Born: May 31, 1902
Died: November 15, 1973
John Russell was born May 31, 1902 in Brooklyn. Tall, quick and tenacious, he acquired the nickname “Honey” from his aunt, who lived with the family during his childhood. His mother never liked the name and called him Jack, although she was outvoted by everyone in their apartment (and neighborhood). Honey inherited his athletic prowess from his father, who as a younger man had toyed with the idea of becoming a professional athlete. A diseased leg ended his sports career and the residual pain drove him to drink. A combination of the two landed him in a Paterson, NJ sanatorium for several years. Upon his return he argued incessantly with Honey, who was also eyeing a career in pro sports. His dad was set against it.
Honey played basketball for the Alexander Hamilton High varsity and was arguably the finest young player in the borough. After his father died in 1918, he began playing for pay to support the family, at age 16. Honey had the size to play center and the ball handling skills to play guard. His first of many teams was the St. Mary’s Triangles, who paid him a few dollars a game. Playing for the Brooklyn Dodgers against the Paterson Crescents in 1920, Honey made 13 baskets, which was then a city record in top-flight competition. Soon the name Honey Russell was turning up regularly in New York sports pages.
During these formative years, Honey played on several teams in the region—including the Newark Mules—logging roughly 100 games a year. His teammates included some of the top names in the game, including Marty Friedman, Barney Sedran, Red Conaty and Joe Brennan. In 1923, Honey followed Friedman to Cleveland, where department store magnate Max Rosenblum was assembling a formidable company team. The “Rosies” were kings of the Midwest—and Honey was heralded as the finest defensive player in all of pro basketball.
He was none too shabby on offense. In 1925–26, the Rosenblums joined theAmerican Basketball League and he edged Rusty Saunders as the leader in points per game. He also had the highest-scoring game that year with 22 points. Honey was primarily a guard, which was a low-scoring position at the time. He made All-ABL four years in a row, and Cleveland won the league title in 1926. The following season, Honey was traded to the Chicago Bruins, whose player-coach was football legend George Halas. Honey talked Halas into letting him play for the Bears in 1928, as a two-way end. Halas benched him after one game, worried he might lose his prize basketball star. He is listed in the records as Reggie Russell.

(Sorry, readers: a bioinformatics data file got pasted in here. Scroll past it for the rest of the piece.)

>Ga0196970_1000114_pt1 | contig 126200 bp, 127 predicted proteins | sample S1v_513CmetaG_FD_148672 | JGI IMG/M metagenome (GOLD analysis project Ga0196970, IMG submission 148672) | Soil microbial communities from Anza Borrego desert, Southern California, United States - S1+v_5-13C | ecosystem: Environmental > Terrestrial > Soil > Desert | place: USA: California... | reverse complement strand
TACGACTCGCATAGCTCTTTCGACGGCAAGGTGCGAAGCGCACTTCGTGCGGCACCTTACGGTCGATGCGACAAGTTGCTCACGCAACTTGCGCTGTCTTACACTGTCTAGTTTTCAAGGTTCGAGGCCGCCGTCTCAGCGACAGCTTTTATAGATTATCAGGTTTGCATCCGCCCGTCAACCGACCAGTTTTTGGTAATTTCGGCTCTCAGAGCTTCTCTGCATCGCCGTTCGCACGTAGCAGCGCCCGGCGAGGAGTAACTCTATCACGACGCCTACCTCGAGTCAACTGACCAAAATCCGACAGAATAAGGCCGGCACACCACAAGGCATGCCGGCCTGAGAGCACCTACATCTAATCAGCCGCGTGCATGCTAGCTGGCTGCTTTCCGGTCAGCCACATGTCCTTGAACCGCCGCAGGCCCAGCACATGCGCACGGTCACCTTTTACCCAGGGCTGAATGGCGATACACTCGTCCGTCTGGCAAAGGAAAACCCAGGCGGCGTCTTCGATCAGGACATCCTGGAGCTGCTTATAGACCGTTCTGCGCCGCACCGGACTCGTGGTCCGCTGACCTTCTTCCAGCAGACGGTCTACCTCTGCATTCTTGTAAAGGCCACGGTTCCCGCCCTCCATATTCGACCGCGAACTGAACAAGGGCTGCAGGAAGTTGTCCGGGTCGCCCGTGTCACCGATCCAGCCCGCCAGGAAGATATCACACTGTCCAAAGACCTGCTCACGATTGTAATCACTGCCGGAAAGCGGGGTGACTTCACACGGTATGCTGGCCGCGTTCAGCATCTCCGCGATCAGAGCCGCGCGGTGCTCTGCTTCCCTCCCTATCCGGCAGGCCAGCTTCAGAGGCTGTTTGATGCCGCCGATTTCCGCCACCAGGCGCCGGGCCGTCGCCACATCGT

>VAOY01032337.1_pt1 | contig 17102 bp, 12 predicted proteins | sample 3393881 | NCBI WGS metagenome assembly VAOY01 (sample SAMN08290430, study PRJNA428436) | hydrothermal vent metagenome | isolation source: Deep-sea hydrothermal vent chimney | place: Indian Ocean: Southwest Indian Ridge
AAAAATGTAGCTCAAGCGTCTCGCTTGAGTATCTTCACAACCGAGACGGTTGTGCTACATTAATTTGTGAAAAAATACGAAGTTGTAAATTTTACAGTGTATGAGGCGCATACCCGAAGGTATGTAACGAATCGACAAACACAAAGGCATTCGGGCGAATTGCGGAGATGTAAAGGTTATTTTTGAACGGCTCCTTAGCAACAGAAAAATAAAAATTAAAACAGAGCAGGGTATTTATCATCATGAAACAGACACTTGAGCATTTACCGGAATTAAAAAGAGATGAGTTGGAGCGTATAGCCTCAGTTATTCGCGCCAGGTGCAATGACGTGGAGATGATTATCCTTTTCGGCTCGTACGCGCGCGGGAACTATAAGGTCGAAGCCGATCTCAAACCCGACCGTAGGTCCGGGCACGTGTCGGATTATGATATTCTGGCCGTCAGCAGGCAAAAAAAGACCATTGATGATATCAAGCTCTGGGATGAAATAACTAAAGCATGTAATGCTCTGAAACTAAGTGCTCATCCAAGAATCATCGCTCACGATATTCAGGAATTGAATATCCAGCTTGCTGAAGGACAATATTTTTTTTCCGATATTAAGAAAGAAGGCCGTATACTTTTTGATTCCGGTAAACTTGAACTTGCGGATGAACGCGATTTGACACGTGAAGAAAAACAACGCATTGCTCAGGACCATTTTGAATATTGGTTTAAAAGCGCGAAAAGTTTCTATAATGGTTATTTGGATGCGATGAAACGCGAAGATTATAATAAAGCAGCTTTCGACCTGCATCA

During the early 1930s, as the Depression made pro ball less lucrative, Honey began to think about life after his playing days. He accepted a coaching offer from Seton Hall in 1936. After one losing season, the Pirates had winning records each year through 1942–43, after which they suspended their basketball program because of the war. Honey instilled his trademark competitive spirit in his players and, in 1939–40, the varsity went 19–0. It was part of an amazing 41-game winning streak.
Honey’s finest team was the “Wonder Five,” led by Bob Davies. They secured Seton Hall’s first NIT bid, in 1941. The Pirates lost in the semifinals to LIU, and then lost the 3rd place game to CCNY. Honey coached the Boston Celtics during their first season, but preferred the college game. He returned to the Seton Hall sideline for the 1949–50 season and within a year the team was back to its winning ways. The Pirates went 80–12 during the next three years, attaining a Top 20 ranking in 1951–52 and rising to #1 nationally in 1952–53 before finishing with a #2 ranking. That year, Walter Dukes and Richie Regan led the team to the NIT Championship.
Honey retired from coaching in 1961 and was among the inaugural members of the Basketball Hall of Fame in 1964. He later went in again as a college coach. His college teams had a stellar 294–137 record and he once calculated that he had played in more than 3,200 games.
In the years after World War II, Honey worked 365 days a year. He promoted boxing and wrestling and various types of races. He also worked as an insurance adjuster in Newark. A keen judge of talent, he did some scouting for the Rams and Browns in the fall. He spent his summers as an area baseball scout for the Milwaukee Braves. Among his notable discoveries in the 1950s were Don McMahon and the Torre brothers, Joe and Frank.
Honey continued scouting, for the Braves and Expos. Among his New Jersey finds was slugging catcher Earl Williams. In 1971, Williams won NL Rookie of the Year and Torre was the NL MVP. Honey was still working as a scout for the White Sox when he passed away in 1973 at the age of 70 in his home in Livingston.